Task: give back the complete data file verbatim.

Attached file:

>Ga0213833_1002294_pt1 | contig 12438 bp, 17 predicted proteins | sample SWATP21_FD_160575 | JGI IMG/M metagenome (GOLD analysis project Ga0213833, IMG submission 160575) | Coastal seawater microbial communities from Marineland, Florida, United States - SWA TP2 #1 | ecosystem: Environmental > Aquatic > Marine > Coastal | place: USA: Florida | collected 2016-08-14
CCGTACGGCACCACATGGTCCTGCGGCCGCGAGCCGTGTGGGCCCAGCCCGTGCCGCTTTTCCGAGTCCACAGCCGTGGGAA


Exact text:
>Ga0213833_1002294_pt1 | contig 12438 bp, 17 predicted proteins | sample SWATP21_FD_160575 | JGI IMG/M metagenome (GOLD analysis project Ga0213833, IMG submission 160575) | Coastal seawater microbial communities from Marineland, Florida, United States - SWA TP2 #1 | ecosystem: Environmental > Aquatic > Marine > Coastal | place: USA: Florida | collected 2016-08-14
CCGTACGGCACCACATGGTCCTGCGGCCGCGAGCCGTGTGGGCCCAGCCCGTGCCGCTTTTCCGAGTCCACAGCCGTGGGAA